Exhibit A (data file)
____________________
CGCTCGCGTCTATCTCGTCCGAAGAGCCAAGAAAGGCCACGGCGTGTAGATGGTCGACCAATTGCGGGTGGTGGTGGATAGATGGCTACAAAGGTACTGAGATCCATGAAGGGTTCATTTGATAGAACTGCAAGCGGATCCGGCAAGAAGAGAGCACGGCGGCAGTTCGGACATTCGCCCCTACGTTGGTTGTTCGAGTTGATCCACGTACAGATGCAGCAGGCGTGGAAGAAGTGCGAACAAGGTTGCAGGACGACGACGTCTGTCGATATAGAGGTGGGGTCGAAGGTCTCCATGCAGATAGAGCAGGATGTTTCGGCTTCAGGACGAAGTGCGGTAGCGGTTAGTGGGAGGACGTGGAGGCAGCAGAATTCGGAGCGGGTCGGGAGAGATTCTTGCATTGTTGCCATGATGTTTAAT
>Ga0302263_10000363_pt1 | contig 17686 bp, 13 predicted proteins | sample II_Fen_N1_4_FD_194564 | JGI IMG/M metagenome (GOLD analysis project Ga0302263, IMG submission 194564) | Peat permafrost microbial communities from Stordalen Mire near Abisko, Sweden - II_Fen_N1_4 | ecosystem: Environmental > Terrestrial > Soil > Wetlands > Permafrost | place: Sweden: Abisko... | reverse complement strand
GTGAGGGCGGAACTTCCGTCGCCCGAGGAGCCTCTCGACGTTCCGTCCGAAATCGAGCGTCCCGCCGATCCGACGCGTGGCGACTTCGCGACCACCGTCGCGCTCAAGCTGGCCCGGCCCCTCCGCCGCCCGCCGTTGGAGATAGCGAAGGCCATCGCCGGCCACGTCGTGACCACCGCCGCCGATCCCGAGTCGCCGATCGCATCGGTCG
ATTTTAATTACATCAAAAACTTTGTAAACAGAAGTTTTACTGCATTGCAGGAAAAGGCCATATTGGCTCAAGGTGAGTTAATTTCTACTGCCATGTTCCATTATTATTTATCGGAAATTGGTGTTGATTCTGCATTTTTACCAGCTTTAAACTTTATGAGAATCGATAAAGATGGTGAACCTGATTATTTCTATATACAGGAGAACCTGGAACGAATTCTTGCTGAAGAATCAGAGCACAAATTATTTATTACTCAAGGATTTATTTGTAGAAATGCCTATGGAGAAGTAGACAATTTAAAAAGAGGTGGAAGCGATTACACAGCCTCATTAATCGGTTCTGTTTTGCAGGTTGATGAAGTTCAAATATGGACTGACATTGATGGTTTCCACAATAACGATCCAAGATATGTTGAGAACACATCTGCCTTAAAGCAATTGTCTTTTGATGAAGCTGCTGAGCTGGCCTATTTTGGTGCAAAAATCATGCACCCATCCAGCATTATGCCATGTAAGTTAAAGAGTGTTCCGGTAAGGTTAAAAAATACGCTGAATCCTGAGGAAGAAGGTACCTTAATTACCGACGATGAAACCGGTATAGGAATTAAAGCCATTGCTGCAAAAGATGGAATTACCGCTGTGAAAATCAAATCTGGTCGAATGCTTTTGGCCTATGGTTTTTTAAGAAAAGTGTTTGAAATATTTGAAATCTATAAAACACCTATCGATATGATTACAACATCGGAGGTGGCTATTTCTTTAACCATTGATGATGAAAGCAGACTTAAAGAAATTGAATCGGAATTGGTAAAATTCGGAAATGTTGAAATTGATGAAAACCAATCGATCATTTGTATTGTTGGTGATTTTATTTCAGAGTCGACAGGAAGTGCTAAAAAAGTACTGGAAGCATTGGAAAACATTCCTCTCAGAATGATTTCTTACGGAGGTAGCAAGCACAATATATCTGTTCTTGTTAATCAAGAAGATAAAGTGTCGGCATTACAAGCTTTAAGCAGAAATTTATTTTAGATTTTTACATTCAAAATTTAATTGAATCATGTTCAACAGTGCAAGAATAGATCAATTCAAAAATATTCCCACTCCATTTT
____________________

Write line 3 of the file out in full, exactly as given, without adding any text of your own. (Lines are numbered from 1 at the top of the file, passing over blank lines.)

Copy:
GTGAGGGCGGAACTTCCGTCGCCCGAGGAGCCTCTCGACGTTCCGTCCGAAATCGAGCGTCCCGCCGATCCGACGCGTGGCGACTTCGCGACCACCGTCGCGCTCAAGCTGGCCCGGCCCCTCCGCCGCCCGCCGTTGGAGATAGCGAAGGCCATCGCCGGCCACGTCGTGACCACCGCCGCCGATCCCGAGTCGCCGATCGCATCGGTCG